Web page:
It seems incorrect or at least unintended according to the standard. However, I have used it on a small project and had good results.

    Thanks!

  2. Ian Lance Taylor said,

    March 10, 2008 @ 11:14 am

    Thanks for the pointer to the article. I admit that I had not considered that way of using volatile in C++ to prevent inadvertent unlocked accesses. That seems like a good idea. I was thinking about applying volatile to primitive types, and indeed the article agrees with me: don’t do it for multithreaded code.

  3. Raphael said,

    August 25, 2008 @ 1:15 am

    One other – sensible – use of ‘volatile’ is for variables that are modified by interrupt handlers. (Usually the OS handles interrupts for you. But on microcontrollers you have to handle them yourself. )
    For example, you might have a main loop sending data from a buffer over a serial line. When new data is available from the analog-digital converter (ADC) an interrupt occurs. You handle this interrupt in a routine that copies the data from the ADC register into your buffer, then restarts the ADC. If this buffer were not declared ‘volatile’ the main loop might not recognize newly added data.

  4. Ian Lance Taylor said,

    August 25, 2008 @ 8:12 pm

    Yes, that makes sense. Thanks for the example.

  5. davem said,

    August 25, 2008 @ 8:47 pm

    But in such a situation you would be doing one of two things to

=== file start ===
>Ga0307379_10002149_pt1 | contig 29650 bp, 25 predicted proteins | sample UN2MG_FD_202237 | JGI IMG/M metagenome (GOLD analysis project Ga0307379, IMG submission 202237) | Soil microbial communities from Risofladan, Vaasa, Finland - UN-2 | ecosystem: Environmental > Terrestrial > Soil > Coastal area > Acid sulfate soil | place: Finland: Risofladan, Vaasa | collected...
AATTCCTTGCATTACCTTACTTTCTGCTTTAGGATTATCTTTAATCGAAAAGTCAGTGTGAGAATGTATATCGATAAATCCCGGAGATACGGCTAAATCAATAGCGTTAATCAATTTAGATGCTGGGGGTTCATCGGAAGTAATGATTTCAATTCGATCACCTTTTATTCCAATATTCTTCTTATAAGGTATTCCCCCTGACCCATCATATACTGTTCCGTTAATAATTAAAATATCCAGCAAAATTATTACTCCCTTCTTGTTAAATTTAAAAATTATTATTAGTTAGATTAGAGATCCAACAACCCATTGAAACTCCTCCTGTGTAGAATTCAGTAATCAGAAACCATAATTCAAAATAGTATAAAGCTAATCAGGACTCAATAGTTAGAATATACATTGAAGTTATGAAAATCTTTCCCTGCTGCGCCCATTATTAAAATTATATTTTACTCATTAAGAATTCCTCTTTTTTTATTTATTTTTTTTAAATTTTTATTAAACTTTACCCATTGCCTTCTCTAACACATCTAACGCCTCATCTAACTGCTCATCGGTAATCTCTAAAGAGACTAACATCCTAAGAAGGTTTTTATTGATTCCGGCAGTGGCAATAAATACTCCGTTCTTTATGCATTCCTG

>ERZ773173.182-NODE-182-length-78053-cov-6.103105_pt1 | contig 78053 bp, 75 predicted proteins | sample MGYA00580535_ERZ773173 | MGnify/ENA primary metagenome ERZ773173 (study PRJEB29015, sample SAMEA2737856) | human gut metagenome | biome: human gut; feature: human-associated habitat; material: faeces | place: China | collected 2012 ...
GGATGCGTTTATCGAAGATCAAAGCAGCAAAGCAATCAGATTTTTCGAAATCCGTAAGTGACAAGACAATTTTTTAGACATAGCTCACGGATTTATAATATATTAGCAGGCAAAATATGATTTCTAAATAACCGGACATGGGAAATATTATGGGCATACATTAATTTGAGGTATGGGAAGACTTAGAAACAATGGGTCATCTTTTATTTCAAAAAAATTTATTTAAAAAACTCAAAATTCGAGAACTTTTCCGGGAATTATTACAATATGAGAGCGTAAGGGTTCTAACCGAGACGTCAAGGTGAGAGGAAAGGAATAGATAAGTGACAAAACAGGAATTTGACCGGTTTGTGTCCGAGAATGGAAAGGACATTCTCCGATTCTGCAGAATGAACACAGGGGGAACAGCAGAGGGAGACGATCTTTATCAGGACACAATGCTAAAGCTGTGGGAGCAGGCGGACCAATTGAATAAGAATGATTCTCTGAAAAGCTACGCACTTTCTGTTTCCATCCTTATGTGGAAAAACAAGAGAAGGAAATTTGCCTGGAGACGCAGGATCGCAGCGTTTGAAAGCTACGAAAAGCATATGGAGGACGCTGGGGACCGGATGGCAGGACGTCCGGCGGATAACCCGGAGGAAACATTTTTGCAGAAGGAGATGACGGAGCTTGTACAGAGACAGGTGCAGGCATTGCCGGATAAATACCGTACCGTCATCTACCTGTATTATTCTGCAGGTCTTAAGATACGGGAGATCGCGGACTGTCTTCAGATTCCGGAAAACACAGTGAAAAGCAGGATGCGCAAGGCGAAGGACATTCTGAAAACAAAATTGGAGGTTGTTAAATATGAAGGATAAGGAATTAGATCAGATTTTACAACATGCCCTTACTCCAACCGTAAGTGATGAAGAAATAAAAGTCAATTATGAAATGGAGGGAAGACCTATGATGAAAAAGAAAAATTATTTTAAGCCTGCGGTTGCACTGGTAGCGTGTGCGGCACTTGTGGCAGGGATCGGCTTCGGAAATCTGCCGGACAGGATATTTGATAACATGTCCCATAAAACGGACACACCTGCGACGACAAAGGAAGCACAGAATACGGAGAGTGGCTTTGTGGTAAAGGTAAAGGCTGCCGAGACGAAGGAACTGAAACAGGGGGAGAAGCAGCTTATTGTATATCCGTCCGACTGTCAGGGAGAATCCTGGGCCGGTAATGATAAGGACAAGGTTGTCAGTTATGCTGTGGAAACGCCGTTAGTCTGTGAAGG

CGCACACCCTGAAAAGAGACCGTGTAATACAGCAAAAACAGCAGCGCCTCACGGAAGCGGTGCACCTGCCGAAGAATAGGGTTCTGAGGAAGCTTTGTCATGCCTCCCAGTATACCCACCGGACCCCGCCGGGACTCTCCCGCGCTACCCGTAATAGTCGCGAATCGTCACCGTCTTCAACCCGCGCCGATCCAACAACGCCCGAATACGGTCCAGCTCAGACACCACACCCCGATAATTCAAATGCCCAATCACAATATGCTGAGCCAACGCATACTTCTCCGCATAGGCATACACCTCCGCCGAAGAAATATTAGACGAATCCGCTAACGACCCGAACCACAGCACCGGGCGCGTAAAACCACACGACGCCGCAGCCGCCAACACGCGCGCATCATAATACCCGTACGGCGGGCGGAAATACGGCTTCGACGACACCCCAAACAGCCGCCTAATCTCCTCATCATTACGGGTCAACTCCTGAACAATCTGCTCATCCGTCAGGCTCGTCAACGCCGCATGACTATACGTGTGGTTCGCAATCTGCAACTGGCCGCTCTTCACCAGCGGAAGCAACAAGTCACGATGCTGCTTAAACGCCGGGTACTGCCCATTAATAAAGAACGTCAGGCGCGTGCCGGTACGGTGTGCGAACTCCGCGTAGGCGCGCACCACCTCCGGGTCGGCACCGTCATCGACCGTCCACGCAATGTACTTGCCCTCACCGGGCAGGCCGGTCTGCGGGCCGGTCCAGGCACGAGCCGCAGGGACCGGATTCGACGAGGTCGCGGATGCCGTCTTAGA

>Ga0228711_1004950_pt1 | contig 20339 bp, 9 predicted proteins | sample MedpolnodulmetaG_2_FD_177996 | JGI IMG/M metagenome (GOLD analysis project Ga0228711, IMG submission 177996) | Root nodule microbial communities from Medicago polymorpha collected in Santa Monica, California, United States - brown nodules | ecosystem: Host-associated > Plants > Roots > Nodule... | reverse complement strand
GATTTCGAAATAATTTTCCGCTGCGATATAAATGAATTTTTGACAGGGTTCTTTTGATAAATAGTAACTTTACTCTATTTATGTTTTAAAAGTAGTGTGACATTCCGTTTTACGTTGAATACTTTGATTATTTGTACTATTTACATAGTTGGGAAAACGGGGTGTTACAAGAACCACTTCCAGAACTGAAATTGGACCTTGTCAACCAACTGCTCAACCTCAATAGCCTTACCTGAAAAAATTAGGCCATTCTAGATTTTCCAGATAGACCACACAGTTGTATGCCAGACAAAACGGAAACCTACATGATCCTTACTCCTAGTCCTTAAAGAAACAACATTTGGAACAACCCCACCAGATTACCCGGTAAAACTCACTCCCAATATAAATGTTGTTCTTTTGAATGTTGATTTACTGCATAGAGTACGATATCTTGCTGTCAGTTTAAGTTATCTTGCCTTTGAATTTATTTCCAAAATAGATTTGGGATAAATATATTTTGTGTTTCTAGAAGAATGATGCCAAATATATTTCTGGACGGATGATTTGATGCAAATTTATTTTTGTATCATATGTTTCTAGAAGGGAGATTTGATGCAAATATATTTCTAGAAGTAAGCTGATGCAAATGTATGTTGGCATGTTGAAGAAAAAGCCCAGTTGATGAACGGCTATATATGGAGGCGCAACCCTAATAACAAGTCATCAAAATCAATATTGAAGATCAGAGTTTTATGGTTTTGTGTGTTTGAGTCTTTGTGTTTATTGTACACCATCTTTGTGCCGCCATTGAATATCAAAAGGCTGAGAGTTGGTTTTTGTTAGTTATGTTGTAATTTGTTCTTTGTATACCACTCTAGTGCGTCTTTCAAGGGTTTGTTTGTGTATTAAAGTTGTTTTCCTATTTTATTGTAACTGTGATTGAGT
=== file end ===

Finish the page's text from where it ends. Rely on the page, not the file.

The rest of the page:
coordinate execution in the interrupt handler from execution
    outside of that interrupt handler.

    1) Disable CPU interrupts in non-interrupt handler code accessing
    the buffer or other shared state

    2) Using a spinlock or some other kind of mutex to protect the
    buffer

    Such primitives, in order to be useful, would have to provide the
    same things that volatile give you, yet more directly so. Therefore
    you don’t need to use volatile.

  6. Тонкости использования модификатора volatile на Алексей Embedded said,

    January 20, 2009 @ 9:06 am

    [...] Интересная заметка Ian Lance Taylor об использовании модификатора volatile в языке програмирования С. Правда в ней опускается метод использования volatile для много-потоковых программ, поэтому в догонку статья Andrei Alexandrescu - volatile – Multithreaded Programmer’s Best Friend. [...]

  7. -= Linkage 2008.03.24 =- said,

    January 26, 2009 @ 7:37 am

    [...] C volatile [...]